Towards a green economy Key messages
1. Enabling a green economy means creating a context in which economic activity increases human well-being and social equity, and significantly reduces environmental risks and ecological
scarcities. Changing the economic environment in this way is an ambitious undertaking which requires a holistic set of policies to overcome a broad range of barriers across the investment landscape. This chapter identifies six key areas of policy-making which most governments will need to focus on in order to correct the incentive structures in current, unsustainable markets and to alter investment landscapes in the short to medium-term. It also raises the question of whether classical measures of economic performance, such as Gross Domestic Product (GDP) growth, are adequate for assessing wealth creation and human well-being in the transition to a green economy.
2. Carefully designed investment and spending can stimulate the greening of economic sectors. While the bulk of green economy investment will ultimately have to come from the private sector, the effective use of public expenditure and investment incentives can play a useful role in triggering the transition to a green economy. A number of sector chapters in the report recommend public investments in infrastructure and public services to enable green markets and ensure more efficient use of the environment and natural resources. Governments can also stimulate markets by using sustainable public procurement practices that create high-volume and long-term demand for green goods and services. This sends signals that allow firms to make longer-term investments in innovation and producers to realise economies of scale, leading in turn to the wider commercialisation of green goods and services, as well as more sustainable consumption. Investment and spending for a green economy, however, require regular assessments to ensure equity, transparency, accountability and cost effectiveness.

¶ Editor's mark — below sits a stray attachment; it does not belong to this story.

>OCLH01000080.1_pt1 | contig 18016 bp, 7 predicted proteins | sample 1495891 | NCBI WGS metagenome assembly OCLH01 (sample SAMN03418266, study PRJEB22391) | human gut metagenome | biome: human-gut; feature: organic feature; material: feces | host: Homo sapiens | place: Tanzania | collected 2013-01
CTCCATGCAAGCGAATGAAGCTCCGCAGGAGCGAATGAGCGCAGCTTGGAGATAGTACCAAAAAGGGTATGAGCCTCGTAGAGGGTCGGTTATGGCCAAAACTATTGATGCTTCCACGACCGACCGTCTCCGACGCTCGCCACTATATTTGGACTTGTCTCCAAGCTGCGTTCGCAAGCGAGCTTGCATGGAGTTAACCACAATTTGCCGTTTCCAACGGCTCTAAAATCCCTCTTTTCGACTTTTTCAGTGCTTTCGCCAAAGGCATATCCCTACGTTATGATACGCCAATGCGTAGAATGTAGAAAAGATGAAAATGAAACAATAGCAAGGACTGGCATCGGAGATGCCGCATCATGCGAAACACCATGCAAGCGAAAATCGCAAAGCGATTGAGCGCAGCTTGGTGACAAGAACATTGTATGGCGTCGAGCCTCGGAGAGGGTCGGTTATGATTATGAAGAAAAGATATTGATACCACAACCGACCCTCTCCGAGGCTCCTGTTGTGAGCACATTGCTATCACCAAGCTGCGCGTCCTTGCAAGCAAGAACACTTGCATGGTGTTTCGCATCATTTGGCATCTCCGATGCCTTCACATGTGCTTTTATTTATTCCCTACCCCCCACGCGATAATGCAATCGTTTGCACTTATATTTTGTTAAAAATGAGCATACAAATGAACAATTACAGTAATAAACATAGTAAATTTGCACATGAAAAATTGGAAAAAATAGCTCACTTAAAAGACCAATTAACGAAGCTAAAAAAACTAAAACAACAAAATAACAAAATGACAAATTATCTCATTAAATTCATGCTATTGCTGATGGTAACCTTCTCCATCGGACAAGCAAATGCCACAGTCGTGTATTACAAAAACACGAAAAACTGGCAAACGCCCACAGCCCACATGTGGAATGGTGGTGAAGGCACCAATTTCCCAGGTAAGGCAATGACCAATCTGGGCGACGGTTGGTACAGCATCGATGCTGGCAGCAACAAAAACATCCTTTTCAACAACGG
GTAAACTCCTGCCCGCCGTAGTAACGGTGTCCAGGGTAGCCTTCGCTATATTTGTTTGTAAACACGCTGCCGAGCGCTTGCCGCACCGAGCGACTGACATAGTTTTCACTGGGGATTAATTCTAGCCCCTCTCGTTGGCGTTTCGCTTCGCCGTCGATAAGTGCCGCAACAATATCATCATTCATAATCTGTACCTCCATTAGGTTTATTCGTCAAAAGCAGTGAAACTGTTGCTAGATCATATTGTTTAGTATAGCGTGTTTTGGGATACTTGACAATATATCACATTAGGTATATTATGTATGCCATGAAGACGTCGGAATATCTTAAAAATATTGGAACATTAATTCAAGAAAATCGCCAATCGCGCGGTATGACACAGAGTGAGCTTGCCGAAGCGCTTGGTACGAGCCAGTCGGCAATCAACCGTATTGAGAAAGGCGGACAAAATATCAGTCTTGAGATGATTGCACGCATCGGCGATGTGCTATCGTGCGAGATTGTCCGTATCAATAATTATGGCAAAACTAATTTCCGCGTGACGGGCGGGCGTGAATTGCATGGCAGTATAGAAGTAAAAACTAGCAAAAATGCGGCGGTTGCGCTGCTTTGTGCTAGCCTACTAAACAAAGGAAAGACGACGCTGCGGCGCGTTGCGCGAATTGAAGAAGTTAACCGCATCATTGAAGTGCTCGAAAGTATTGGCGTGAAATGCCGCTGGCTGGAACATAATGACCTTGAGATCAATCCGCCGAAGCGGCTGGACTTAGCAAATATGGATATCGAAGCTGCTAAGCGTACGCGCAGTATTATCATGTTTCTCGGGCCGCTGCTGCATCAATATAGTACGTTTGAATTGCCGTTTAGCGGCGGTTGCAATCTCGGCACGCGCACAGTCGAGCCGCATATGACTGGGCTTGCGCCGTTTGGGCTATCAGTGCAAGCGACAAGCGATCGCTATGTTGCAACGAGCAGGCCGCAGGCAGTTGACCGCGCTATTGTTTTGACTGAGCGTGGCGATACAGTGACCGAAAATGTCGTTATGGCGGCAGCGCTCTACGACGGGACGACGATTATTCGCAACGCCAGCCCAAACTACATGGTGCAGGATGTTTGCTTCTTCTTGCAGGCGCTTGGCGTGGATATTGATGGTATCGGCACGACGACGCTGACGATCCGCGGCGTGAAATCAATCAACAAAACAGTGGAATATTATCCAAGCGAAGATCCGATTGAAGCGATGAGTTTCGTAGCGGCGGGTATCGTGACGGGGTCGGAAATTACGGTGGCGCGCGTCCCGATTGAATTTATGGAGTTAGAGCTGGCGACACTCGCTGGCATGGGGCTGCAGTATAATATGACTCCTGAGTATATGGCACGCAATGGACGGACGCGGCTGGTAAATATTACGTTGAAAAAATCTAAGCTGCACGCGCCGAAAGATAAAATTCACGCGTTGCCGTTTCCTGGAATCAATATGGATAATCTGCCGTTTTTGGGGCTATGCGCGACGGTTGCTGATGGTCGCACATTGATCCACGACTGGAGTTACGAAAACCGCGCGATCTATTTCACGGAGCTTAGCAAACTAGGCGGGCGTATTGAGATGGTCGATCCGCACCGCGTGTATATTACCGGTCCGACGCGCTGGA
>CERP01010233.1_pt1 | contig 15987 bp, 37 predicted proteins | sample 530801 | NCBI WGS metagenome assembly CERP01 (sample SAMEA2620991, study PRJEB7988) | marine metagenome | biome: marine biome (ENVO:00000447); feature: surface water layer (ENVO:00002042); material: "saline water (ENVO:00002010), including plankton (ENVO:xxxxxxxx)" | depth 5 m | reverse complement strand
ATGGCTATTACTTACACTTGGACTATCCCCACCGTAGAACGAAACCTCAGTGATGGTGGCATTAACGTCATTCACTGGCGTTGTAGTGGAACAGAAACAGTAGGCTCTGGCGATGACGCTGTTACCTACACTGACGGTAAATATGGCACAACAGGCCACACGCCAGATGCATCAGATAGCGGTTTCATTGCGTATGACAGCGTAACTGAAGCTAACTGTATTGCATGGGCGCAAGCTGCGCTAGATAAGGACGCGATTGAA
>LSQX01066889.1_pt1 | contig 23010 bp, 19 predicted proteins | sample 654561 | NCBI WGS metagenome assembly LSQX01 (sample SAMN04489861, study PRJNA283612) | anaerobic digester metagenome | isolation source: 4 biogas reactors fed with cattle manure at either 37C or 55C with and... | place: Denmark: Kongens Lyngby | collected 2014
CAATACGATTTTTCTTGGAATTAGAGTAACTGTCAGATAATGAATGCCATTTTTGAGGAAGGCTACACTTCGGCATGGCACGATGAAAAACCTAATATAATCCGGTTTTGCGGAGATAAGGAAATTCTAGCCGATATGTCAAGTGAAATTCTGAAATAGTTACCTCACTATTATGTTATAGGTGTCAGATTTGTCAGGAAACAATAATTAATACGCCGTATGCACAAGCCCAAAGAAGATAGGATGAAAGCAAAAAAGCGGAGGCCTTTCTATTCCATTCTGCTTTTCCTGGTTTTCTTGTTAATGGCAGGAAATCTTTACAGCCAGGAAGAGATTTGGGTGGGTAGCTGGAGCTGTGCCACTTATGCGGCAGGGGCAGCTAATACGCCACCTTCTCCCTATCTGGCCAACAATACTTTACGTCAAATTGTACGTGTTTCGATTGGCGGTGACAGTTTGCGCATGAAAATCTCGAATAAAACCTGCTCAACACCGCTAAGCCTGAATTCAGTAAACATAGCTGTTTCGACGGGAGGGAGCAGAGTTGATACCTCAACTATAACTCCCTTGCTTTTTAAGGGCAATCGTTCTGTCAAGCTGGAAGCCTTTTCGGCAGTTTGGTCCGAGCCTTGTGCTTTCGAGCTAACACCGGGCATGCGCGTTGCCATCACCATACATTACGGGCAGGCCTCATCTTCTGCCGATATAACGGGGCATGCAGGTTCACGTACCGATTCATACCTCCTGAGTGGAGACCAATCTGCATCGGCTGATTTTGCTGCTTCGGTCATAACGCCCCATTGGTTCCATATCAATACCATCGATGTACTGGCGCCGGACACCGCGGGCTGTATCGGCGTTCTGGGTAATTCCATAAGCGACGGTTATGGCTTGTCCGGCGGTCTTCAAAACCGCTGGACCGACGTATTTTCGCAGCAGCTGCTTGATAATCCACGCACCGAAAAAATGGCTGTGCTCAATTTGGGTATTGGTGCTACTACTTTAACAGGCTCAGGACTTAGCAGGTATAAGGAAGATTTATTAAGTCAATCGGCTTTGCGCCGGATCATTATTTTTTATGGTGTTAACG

3. Taxes and market-based instruments are powerful tools to promote green investment and innovation. Significant price distortions exist that can discourage green investments or contribute to
the failure to scale up such investments. In a number of economic sectors, negative externalities, such as pollution, health impacts or loss of productivity, are typically not reflected in costs, thereby reducing the incentive to shift to more sustainable goods and services. A solution to this problem is to internalise the cost of the externality in the price of a good or service via a corrective tax, charge or levy closer to the source of the pollution or, in some cases, by using other market-based instruments, such as tradable permit schemes. Also, markets establishing payments for providing ecosystem services, such as carbon sequestration, watershed protection, biodiversity benefits and landscape beauty, can influence land use decisions by enabling landholders to capture more of the value of these environmental services than they would have done in the absence of the scheme.
4. Government spending in areas that deplete environmental assets is counterproductive to a green economy transition. A number of the sector chapters highlight how poorly managed
government spending can represent a significant cost to countries. Artificially lowering the price of goods through subsidisation can encourage inefficiency, waste and overuse, leading to the premature scarcity of valuable finite resources or the degradation of renewable resources and ecosystems. Such outdated subsidies can also be socially unfair. Moreover, they can reduce the profitability of green investments: when subsidisation makes unsustainable activity artificially cheap or low risk, it biases the market against investment in green alternatives. Reforming environmentally harmful and economically costly subsidies can therefore bring both fiscal and environmental benefits. However, short-term support measures accompanying the reform may be necessary to protect the poor.